This program aims to give youth real world experience that can take them into their university careers, as well as the future job market. Youth discover their personal strengths, develop entrepreneurial skills and work with real world tools and technologies. The goal is to build up the next generation of technologists and encourage self-confidence through collaboration in science, technology, engineering, mathematics and computer science (STEM) fields.
In teams, participants will ideate, design and prototype a product that attempts to solve real problems using the latest technologies. Teams will then present their product in the style of a pitch to potential investors. Participants will be exposed to business tools and processes used prolifically in startup communities – design thinking, persona marketing and business model canvasing – to build a physical technology product with a real user in mind.
The products that the team create will be prototyped at using 3D printing, laser cutting, electronics, and where applicable, Internet of Things technology. There are no prerequisites for level of technology or business know-how and teams are allocated based on personal strength surveys in order to distribute skills and personality types.
Looking back at our 2016 cohort:
Inspired by the theme “Future Cities”, the bright minds of Fall 2016 cohort designed three impressive projects: Trash Hoops, Compost to Watts and Aquify. They were given the challenge of solving real world problems faced by the City of Toronto – and they did. Trash Hoops designed a creative way to encourage better waste management and Compost to Watts designed a method for getting electricity from compost.
Team Aquify set out to reduce the need to transport water over large distances and make clean, drinking water more accessible to everyone with a device that converts humidity in the air into water in a matter of seconds.
Since the very first round of Zero to Startup, the response has been amazing. Two teams were invited to present their projects on the Discovery channel for Invention Week. One teen was even employed because of their Zero to Startup project! In the spring of 2015, a City Engineer sat on the panel of judges and was so impressed with the Smart Street Light project with a mesh network of air quality sensors that they invited the group to come present in front of City council.
How the program works:
Zero to Startup participants are immersed into the world of technology from week one. An engineer from the City of Toronto introduces the theme and explains the challenges facing cities relating to climate change, energy consumption, pollution, traffic, health, etc.
By week 2, participants are given various robotic challenges in a hands-on, interactive Arduino & Particle lesson. They are introduced to HTML/CSS and the concepts of personal branding by building websites from scratch in Thimble by Mozilla. In the first three weeks, they learn design thinking (how to understand a problem, observe and create a point of view).
By week 4, they have their first test run: design and build a working prototype, create a website and create a sales pitch to present by the end of class. The entire class becomes a single company that aims to solve a real-world problem with four main teams: Hardware, Industrial Design, Web Design/ Data Visualization, Business Model. By the end of the class, the business model team presents their pitch as if it were they were pitching to the City Council.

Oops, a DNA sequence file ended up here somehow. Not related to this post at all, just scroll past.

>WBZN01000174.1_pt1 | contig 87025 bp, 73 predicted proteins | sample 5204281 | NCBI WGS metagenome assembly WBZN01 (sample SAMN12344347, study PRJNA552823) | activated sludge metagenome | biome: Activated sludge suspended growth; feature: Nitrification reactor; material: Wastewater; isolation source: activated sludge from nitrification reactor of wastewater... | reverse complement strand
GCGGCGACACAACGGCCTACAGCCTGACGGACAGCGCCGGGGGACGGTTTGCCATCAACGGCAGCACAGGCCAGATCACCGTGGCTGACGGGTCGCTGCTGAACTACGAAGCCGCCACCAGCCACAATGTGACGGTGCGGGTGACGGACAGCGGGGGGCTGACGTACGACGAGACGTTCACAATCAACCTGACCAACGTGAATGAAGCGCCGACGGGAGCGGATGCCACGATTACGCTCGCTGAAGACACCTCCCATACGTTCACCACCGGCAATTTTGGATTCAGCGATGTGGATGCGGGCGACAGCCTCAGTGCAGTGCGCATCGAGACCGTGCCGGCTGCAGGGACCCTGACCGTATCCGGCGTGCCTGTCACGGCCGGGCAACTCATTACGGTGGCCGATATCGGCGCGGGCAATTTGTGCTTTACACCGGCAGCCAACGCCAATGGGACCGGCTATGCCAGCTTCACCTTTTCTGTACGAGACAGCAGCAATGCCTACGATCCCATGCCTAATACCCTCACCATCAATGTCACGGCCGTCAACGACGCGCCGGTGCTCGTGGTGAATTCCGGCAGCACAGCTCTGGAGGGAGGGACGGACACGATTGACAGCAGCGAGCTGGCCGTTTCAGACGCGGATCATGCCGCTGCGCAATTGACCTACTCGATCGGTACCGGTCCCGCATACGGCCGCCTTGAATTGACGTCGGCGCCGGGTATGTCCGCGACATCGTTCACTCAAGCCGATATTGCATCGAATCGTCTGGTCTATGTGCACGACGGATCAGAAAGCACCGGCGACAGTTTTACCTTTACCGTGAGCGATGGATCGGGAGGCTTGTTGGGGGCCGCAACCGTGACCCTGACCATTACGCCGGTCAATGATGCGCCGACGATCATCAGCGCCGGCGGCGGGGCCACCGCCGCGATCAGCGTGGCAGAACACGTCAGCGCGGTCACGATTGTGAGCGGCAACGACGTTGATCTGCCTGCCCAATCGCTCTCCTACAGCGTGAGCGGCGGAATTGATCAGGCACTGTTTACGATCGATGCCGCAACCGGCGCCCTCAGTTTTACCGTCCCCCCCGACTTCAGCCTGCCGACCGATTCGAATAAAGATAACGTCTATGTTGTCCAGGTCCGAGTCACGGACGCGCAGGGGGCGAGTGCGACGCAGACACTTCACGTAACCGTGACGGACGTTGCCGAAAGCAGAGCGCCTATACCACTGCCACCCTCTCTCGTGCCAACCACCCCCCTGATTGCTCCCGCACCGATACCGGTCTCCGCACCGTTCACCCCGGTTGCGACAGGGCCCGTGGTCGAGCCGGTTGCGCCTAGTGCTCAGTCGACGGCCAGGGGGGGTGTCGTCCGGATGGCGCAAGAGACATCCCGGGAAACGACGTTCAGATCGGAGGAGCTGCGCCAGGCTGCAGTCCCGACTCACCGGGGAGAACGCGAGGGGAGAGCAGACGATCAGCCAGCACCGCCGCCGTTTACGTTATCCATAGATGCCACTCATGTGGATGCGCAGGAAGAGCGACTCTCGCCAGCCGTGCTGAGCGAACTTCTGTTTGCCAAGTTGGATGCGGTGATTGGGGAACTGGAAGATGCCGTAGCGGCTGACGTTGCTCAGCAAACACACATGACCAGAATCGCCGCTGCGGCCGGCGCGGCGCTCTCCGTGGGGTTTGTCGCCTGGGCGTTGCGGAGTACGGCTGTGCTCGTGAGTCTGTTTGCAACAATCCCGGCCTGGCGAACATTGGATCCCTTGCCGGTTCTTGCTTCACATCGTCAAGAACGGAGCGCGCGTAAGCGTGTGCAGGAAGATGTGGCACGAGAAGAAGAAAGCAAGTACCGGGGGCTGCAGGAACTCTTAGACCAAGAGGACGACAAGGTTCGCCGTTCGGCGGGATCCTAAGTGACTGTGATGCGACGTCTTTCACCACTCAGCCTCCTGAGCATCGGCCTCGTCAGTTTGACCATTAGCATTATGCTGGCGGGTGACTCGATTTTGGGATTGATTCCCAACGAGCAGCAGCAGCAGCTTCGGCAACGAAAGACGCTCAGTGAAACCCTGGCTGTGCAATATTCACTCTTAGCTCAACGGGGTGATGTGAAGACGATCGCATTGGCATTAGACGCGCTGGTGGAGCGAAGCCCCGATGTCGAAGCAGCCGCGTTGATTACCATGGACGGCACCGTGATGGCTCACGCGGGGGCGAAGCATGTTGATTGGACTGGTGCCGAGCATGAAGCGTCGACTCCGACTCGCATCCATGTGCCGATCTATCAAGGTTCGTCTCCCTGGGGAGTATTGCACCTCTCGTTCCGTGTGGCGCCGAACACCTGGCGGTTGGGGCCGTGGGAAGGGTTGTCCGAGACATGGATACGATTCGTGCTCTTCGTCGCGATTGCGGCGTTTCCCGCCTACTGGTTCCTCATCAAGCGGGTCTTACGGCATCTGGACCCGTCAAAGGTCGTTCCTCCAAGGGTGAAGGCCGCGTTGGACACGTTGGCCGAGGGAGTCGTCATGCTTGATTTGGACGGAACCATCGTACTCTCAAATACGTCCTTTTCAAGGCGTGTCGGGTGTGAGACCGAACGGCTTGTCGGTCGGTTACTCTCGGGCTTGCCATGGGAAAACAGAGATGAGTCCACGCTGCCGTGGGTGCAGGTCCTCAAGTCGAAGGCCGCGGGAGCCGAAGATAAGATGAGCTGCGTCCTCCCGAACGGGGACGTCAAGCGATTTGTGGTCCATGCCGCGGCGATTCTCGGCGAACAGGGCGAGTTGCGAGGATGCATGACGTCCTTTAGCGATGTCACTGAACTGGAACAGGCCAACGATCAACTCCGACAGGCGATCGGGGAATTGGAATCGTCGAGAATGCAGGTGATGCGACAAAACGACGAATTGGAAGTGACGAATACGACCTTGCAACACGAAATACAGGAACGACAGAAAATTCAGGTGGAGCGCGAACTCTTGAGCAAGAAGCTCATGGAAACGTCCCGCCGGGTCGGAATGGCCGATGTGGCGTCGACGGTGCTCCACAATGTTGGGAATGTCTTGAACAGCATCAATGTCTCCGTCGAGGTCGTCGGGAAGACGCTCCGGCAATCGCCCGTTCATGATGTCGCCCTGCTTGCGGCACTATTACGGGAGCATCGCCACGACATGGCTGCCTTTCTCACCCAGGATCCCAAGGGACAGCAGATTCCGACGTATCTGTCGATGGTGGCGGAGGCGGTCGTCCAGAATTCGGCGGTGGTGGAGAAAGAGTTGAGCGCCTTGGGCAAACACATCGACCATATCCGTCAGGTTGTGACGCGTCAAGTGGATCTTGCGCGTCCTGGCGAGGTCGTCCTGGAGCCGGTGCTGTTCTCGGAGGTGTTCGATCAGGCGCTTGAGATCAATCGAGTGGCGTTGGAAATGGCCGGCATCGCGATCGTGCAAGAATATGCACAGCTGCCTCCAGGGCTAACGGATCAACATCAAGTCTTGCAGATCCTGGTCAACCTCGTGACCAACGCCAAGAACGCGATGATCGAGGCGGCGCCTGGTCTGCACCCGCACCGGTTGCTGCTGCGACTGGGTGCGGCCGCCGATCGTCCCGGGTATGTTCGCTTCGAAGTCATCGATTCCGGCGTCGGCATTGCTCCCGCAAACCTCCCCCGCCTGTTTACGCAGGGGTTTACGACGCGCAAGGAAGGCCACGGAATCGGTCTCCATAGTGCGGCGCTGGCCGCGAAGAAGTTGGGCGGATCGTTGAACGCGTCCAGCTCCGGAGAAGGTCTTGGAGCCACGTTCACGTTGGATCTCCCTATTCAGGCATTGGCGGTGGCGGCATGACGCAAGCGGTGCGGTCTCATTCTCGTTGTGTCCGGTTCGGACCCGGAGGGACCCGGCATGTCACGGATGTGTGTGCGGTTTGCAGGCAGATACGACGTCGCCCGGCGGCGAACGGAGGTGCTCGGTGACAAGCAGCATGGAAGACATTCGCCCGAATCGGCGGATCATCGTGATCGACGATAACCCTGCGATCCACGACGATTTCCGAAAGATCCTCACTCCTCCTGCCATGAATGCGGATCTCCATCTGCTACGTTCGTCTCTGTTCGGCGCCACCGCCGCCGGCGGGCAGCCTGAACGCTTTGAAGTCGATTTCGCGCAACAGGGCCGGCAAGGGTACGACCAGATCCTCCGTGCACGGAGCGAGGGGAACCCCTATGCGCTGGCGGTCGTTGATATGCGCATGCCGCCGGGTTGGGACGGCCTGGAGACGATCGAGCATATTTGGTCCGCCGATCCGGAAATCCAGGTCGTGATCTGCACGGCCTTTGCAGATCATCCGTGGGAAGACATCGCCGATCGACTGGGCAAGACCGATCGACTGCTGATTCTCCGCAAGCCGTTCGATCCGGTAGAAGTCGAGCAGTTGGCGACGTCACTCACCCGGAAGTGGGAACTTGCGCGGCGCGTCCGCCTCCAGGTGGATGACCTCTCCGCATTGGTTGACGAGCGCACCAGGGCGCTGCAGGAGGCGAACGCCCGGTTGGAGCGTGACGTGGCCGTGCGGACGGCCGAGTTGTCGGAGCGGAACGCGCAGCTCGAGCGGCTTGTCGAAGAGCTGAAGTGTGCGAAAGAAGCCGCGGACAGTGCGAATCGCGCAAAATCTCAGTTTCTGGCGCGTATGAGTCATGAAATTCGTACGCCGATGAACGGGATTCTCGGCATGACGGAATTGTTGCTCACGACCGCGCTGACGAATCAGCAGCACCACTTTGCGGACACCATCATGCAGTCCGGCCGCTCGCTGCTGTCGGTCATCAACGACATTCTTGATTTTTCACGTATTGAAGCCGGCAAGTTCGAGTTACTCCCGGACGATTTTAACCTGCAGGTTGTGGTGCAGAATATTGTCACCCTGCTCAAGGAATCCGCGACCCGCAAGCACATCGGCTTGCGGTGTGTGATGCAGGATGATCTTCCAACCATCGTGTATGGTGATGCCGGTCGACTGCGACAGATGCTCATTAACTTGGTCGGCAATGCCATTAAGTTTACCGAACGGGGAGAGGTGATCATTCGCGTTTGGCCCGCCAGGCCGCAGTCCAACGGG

Week 5 & 6 are all about planning individual future cities projects. They pitch their ideas to the rest of the class who provide constructive feedback and help them narrow down their best project ideas. In their final groups, they research all electronic parts required for building the final prototype, and create an organized team they will turn into a business, complete with a website and sales pitch.
On the last week, all teams have the chance to show off all of their hard work and present their pitches to a panel of external judges of industry professionals, as well as their friends, family, and of course, their Maker Education teachers.
“The participants had truly evolved into young adults as they presented their products in front of the panel of judges. Kids already grow up with technology all around them, so it’s more important now than ever to teach them how to create, modify and program technology for their futures.” says Meera Balendran, a STEAMLabs Maker Educator.
What makes the program unique?
The program is designed to be flexible, teaching technical skills based on the individual needs of the groups. Each group is in charge of documenting their progress in a blog, so they can show not just their final product but their entire process, for high school, university or job applications.
The teens learn invaluable 21rst century job skills, like critical thinking, problem solving & collaboration, which are often overlooked in most high school education or vocational training programs, but so essential to a successful career. “They learn that creation is more fulfilling when on a team”, says Kat Barrett, a STEAMLabs Maker Educator, “and the support received from one another is something that can’t be learned from a text book”.
STEM and Maker Education are all essential for today’s youth to stay competitive in tomorrow’s economy, and Zero to Start Up is an invaluable program that empowers youth, and allows them to step into the makers, entrepreneurs and innovators of the future they were meant to be.